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Film review: Better Watch Out

Film & TV

Hip, nasty and funny, this Aussie-infused US horror puts a new spin on the Christmas slasher, writes Tom Richardson.

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The Yuletide spirit is more or less upon us, which means it’s almost time to binge-watch some cinematic Christmas classics.

Like Die Hard, for instance.

Or Lethal Weapon.

Not to mention the perennial holiday favourite Love, Actually.

But if the darker stuff is more your bag, baby, you’ll be seeking out some nastier – and probably more obscure – fare, whose deep red hues are more Dario Argento than St Nicholas-inspired.

The likes of Silent Night, Deadly Night, perhaps. Or Black Christmas (the original, of course, not the 2006 remake).

Or recent entries to the canon such as Rare Exports or Krampus.

To those can now be added Better Watch Out, a less-than-festive offering from Chris Peckover, the US director who made genre waves with his 2010 debut offering Undocumented.

While set in stereotypical American suburbia, the film was actually shot in Sydney – and features a young cast of emerging Australian stars. Thrown into this mix are a pair of well-cast cameos, with Oscar nominee Virginia Madsen (best known to genre aficionados from her star turn in 1992’s Candyman) and Patrick Warburton (a comedy veteran destined to be forever remembered as Puddy from Seinfeld) playing a not-so-happily-married couple who head to a Christmas Eve shindig, leaving their precocious pre-teen son Luke (Levi Miller) in the capable hands of no-nonsense teen babysitter Ashley (Olivia DeJonge).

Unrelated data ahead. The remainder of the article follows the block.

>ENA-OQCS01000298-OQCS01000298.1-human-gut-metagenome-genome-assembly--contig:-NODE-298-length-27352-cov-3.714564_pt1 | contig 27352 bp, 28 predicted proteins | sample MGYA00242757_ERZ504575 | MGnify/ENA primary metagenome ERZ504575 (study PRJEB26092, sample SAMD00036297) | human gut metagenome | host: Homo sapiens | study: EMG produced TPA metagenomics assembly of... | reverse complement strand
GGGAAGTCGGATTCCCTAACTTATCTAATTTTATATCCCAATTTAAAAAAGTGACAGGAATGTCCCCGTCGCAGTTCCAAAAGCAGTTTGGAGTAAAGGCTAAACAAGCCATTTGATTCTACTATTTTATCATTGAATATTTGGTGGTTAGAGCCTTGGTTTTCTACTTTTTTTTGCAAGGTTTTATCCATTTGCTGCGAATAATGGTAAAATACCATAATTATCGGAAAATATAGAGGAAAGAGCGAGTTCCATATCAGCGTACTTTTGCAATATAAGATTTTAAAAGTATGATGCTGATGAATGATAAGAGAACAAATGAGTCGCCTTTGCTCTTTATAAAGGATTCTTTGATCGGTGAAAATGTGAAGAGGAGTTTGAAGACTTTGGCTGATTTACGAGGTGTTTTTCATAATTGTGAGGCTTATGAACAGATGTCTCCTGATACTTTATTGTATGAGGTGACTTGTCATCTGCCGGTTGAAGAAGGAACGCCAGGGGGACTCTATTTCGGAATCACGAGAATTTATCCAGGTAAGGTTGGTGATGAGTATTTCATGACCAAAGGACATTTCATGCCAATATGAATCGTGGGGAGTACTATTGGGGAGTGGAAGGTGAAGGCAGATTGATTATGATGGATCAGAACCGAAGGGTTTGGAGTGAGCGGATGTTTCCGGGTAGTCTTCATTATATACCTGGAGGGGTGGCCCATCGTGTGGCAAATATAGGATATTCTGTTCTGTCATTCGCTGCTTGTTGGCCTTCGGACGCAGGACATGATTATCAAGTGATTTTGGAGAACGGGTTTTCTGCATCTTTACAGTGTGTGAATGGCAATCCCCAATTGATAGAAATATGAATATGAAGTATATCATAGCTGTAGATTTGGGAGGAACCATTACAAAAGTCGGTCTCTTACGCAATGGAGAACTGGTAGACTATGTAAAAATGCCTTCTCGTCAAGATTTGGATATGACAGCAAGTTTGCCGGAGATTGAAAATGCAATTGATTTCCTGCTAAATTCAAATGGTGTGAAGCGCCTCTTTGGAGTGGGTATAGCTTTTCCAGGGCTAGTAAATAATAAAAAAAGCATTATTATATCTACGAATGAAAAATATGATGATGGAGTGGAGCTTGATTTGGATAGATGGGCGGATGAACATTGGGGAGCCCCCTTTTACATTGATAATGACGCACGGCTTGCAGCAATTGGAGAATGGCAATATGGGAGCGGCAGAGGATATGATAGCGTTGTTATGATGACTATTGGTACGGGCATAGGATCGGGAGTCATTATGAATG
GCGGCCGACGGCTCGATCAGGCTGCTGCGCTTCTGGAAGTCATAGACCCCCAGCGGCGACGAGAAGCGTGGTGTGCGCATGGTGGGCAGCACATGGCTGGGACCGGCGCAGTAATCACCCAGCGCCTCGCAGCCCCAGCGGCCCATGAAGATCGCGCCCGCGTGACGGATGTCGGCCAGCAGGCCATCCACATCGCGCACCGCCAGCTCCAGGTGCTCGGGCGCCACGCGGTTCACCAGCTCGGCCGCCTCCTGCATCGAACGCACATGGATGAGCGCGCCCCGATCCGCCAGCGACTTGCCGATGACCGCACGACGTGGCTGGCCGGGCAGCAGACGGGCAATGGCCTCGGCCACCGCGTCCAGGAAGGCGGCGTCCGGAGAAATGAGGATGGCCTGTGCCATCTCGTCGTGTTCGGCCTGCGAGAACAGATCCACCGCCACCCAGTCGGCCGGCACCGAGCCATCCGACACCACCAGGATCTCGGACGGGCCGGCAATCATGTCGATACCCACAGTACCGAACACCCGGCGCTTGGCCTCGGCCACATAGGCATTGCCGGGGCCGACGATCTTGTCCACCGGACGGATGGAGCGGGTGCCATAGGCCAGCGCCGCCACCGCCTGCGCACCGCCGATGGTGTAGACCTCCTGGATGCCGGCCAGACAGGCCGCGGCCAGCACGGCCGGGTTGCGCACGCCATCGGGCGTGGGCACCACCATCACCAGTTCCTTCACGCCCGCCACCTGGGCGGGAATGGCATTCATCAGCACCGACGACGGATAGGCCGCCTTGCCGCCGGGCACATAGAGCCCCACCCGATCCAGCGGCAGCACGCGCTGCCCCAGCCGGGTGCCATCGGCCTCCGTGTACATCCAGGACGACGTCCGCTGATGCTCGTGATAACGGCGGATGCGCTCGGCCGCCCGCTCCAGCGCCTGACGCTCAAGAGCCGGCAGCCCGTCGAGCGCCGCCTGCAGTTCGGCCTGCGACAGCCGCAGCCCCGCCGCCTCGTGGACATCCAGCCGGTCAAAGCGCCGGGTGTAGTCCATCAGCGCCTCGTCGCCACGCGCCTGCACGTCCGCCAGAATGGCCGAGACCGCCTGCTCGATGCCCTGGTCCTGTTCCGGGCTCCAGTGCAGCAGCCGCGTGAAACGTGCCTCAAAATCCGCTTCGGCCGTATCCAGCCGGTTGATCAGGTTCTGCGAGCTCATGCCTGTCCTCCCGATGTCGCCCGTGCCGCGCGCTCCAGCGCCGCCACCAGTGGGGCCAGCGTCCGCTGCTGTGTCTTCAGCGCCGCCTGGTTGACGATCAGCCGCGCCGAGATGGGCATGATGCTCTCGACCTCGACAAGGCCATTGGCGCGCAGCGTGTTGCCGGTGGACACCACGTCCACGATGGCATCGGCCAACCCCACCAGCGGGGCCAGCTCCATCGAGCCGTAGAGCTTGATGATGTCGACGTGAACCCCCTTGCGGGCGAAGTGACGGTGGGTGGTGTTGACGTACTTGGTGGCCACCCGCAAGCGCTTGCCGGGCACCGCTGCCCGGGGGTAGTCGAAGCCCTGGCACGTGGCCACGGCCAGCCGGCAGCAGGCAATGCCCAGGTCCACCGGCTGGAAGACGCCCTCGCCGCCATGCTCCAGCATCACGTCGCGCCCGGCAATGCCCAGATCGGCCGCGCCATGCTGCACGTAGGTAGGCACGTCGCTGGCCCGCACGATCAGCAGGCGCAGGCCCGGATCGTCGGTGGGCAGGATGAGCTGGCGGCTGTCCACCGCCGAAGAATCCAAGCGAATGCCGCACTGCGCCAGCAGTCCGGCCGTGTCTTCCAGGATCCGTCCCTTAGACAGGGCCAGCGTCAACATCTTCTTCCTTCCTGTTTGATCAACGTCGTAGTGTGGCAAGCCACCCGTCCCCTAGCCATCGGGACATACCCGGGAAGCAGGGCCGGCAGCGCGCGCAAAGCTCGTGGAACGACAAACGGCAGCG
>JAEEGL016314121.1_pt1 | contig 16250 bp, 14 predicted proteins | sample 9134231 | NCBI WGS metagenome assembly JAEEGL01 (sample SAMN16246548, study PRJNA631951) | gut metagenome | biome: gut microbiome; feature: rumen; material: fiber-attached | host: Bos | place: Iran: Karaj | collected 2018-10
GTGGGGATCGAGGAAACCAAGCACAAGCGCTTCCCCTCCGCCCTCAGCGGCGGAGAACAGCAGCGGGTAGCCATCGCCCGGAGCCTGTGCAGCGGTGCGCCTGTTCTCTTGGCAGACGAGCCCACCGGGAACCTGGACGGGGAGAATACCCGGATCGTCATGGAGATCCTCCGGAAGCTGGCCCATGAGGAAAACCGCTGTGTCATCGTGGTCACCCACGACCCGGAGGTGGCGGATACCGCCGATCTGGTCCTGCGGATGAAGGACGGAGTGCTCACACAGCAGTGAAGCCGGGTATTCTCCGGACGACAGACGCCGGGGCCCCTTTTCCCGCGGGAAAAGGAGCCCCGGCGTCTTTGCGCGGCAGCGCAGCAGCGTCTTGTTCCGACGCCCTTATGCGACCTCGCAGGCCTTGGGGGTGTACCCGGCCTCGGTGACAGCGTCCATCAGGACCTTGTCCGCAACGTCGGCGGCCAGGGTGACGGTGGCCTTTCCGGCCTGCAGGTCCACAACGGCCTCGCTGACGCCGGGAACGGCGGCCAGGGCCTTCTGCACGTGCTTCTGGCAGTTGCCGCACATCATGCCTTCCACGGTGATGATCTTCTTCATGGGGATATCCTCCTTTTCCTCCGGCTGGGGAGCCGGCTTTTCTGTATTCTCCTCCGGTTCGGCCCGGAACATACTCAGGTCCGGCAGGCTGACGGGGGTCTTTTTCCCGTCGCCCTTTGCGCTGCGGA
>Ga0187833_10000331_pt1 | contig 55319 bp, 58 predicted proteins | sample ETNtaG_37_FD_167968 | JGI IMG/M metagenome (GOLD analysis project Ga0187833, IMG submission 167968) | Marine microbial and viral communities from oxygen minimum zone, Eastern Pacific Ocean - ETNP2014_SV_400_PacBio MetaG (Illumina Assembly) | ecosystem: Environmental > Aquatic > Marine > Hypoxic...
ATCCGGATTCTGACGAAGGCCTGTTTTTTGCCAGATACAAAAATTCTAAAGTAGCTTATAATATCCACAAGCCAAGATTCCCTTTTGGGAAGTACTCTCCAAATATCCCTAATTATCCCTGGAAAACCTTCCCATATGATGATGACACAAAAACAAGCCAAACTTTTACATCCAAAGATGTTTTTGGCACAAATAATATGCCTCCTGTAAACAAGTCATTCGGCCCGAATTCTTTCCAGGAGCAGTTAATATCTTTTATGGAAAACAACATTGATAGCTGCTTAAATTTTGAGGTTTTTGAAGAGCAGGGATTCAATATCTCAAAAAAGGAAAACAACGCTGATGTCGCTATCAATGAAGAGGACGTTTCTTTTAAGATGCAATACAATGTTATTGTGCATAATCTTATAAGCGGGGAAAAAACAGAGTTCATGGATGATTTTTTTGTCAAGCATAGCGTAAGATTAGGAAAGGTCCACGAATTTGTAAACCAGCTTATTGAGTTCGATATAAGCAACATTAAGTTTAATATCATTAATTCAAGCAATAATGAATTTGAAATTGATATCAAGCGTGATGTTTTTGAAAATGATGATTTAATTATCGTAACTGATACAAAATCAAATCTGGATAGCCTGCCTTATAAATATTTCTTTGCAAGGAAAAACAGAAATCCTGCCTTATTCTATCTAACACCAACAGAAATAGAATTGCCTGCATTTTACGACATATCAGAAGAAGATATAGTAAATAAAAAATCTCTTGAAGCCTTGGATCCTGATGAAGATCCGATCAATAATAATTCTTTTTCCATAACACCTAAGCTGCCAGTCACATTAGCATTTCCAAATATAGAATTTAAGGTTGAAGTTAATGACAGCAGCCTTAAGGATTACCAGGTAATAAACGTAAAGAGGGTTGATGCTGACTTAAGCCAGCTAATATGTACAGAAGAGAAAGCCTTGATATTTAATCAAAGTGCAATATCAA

Luke, as he makes clear to his lapdog pal Garrett (Ed Oxenbould) in an opening dialogue ripe with adolescent objectification, is carrying a torch for Ashley – and, given she is imminently moving away, this could prove his last chance to show her how he really feels.

Cue creepy POV shots from outside the house and things going bump in the night.

Garrett and Luke get into the festive spirit. Photo: Rialto Distribution.

But what starts out as an entertaining but fairly routine home invasion thriller a la Them or The Strangers soon turns into something rather more like (OBSCURE SPOILER ALERT) Let’s Go Play at the Adams’, the neglected 1974 cult novel by Mendal Johnson.

If you haven’t read (or heard of) it, all the better – for Better Watch Out is a film best enjoyed for its various twists and turns, many of which happen relatively early in the piece, shunting the narrative into a compellingly-nasty new direction.

The young ensemble is slyly cast, and manages to strike the right balance between the bloodletting and the black comedy.

It’s a hip, neat and nasty little spin on the Yuletide horror which, while it doesn’t exactly recreate the subgenre, is nonetheless a welcome and worthy addition to the creepy canon, and one you can add to your ever-growing list of festive fright flicks.

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